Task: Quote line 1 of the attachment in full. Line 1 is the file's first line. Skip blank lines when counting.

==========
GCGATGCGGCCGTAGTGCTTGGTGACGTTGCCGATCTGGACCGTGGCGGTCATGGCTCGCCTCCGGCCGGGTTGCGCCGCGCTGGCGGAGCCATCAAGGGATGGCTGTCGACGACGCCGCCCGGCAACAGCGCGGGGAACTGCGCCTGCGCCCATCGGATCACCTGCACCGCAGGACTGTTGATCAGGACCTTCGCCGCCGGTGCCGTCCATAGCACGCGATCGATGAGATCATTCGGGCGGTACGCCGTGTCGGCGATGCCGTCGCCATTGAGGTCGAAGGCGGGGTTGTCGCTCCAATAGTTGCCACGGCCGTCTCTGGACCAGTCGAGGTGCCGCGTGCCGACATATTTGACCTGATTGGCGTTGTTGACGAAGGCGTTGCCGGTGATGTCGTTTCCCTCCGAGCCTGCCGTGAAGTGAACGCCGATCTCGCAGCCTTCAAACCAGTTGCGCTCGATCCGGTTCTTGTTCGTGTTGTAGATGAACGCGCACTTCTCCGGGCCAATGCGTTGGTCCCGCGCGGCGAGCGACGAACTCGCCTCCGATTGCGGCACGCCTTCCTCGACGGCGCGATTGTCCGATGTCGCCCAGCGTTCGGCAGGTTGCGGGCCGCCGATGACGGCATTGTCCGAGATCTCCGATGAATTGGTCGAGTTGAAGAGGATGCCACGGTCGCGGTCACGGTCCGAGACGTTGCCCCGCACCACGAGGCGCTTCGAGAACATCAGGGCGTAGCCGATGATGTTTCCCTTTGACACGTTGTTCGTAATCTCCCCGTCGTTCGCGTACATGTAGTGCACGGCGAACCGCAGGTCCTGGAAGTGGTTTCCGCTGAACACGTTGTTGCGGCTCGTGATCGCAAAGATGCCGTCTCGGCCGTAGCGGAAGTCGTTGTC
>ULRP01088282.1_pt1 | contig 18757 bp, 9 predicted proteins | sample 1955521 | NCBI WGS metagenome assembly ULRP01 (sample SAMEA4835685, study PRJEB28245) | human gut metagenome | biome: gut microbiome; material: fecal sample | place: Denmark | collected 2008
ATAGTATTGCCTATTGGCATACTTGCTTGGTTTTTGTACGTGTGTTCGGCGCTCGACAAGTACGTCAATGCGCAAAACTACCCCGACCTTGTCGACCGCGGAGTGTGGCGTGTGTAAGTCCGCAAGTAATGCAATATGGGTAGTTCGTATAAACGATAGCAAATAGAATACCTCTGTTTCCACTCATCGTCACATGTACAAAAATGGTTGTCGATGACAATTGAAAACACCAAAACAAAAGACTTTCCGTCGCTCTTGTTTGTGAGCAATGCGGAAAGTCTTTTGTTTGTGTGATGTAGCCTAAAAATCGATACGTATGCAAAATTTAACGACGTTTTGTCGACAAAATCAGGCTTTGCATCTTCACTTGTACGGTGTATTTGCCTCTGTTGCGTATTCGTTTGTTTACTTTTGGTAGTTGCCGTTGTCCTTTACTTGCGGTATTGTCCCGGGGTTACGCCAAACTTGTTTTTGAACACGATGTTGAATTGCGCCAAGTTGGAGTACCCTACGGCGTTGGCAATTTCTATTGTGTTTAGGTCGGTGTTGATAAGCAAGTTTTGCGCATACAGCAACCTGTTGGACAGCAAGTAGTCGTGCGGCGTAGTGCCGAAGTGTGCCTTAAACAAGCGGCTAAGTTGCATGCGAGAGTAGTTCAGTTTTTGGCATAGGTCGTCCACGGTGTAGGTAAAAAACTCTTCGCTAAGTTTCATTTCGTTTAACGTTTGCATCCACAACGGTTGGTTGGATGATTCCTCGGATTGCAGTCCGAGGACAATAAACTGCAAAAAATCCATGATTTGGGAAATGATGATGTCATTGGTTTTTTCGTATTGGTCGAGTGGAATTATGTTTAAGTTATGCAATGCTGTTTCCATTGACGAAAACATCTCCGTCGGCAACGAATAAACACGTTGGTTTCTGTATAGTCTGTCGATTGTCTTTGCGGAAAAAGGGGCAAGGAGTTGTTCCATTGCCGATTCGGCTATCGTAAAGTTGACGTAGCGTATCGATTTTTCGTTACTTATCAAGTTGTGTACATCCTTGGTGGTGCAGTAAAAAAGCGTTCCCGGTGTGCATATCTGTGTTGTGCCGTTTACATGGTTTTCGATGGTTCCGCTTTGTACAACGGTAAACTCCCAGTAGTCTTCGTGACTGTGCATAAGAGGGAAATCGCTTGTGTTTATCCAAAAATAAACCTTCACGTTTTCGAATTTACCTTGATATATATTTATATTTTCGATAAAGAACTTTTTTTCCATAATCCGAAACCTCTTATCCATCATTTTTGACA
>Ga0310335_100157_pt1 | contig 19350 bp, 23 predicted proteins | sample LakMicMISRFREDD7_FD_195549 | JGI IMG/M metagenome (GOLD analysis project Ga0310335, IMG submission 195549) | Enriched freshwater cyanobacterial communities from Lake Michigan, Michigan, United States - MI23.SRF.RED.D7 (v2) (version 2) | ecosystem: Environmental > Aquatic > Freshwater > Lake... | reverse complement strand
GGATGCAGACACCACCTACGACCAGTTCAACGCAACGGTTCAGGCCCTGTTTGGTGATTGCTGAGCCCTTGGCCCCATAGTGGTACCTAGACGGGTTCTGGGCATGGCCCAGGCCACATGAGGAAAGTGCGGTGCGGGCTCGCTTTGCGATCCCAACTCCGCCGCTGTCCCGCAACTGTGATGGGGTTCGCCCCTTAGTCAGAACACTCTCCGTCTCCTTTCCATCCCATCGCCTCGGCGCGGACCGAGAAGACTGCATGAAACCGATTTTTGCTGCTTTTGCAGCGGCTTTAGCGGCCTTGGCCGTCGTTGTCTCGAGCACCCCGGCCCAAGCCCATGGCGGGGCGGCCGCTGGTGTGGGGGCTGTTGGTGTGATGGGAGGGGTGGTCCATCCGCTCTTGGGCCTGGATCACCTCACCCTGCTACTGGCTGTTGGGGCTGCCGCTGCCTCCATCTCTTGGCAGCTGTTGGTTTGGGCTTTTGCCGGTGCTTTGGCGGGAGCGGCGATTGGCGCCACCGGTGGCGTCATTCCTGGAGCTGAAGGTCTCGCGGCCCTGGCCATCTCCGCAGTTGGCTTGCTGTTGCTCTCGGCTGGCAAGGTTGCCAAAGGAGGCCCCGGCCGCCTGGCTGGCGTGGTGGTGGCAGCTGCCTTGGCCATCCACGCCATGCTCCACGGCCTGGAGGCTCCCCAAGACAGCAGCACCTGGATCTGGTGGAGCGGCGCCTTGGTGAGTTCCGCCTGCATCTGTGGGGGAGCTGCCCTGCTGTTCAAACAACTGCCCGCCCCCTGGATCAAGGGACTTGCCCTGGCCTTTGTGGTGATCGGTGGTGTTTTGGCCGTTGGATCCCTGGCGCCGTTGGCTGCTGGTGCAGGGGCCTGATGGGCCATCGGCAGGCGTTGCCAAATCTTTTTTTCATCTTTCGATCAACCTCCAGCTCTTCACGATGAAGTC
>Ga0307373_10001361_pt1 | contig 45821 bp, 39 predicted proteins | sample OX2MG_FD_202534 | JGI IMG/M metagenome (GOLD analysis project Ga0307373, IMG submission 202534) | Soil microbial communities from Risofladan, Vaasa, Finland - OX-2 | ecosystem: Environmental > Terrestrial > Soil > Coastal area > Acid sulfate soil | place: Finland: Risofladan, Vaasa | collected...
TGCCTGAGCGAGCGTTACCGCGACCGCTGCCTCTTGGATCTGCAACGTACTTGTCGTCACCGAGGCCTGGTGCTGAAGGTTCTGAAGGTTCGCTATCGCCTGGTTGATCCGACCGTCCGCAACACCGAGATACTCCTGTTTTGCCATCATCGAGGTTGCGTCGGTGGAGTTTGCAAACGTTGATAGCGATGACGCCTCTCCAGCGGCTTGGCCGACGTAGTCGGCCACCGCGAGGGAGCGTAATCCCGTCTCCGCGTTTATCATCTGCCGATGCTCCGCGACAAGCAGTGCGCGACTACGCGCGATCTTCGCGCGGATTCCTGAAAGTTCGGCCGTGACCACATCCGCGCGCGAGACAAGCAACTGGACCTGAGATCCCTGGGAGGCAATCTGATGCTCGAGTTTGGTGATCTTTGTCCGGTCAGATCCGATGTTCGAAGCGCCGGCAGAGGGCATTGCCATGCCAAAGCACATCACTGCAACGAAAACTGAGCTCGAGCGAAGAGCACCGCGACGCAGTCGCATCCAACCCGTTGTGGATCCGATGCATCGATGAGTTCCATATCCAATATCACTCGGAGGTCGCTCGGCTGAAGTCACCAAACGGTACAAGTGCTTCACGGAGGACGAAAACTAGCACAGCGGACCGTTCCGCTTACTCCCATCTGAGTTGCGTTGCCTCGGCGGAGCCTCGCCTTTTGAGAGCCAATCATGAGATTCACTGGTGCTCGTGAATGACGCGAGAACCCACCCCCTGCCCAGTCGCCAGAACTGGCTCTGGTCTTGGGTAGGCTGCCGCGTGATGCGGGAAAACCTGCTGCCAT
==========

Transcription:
GCGATGCGGCCGTAGTGCTTGGTGACGTTGCCGATCTGGACCGTGGCGGTCATGGCTCGCCTCCGGCCGGGTTGCGCCGCGCTGGCGGAGCCATCAAGGGATGGCTGTCGACGACGCCGCCCGGCAACAGCGCGGGGAACTGCGCCTGCGCCCATCGGATCACCTGCACCGCAGGACTGTTGATCAGGACCTTCGCCGCCGGTGCCGTCCATAGCACGCGATCGATGAGATCATTCGGGCGGTACGCCGTGTCGGCGATGCCGTCGCCATTGAGGTCGAAGGCGGGGTTGTCGCTCCAATAGTTGCCACGGCCGTCTCTGGACCAGTCGAGGTGCCGCGTGCCGACATATTTGACCTGATTGGCGTTGTTGACGAAGGCGTTGCCGGTGATGTCGTTTCCCTCCGAGCCTGCCGTGAAGTGAACGCCGATCTCGCAGCCTTCAAACCAGTTGCGCTCGATCCGGTTCTTGTTCGTGTTGTAGATGAACGCGCACTTCTCCGGGCCAATGCGTTGGTCCCGCGCGGCGAGCGACGAACTCGCCTCCGATTGCGGCACGCCTTCCTCGACGGCGCGATTGTCCGATGTCGCCCAGCGTTCGGCAGGTTGCGGGCCGCCGATGACGGCATTGTCCGAGATCTCCGATGAATTGGTCGAGTTGAAGAGGATGCCACGGTCGCGGTCACGGTCCGAGACGTTGCCCCGCACCACGAGGCGCTTCGAGAACATCAGGGCGTAGCCGATGATGTTTCCCTTTGACACGTTGTTCGTAATCTCCCCGTCGTTCGCGTACATGTAGTGCACGGCGAACCGCAGGTCCTGGAAGTGGTTTCCGCTGAACACGTTGTTGCGGCTCGTGATCGCAAAGATGCCGTCTCGGCCGTAGCGGAAGTCGTTGTC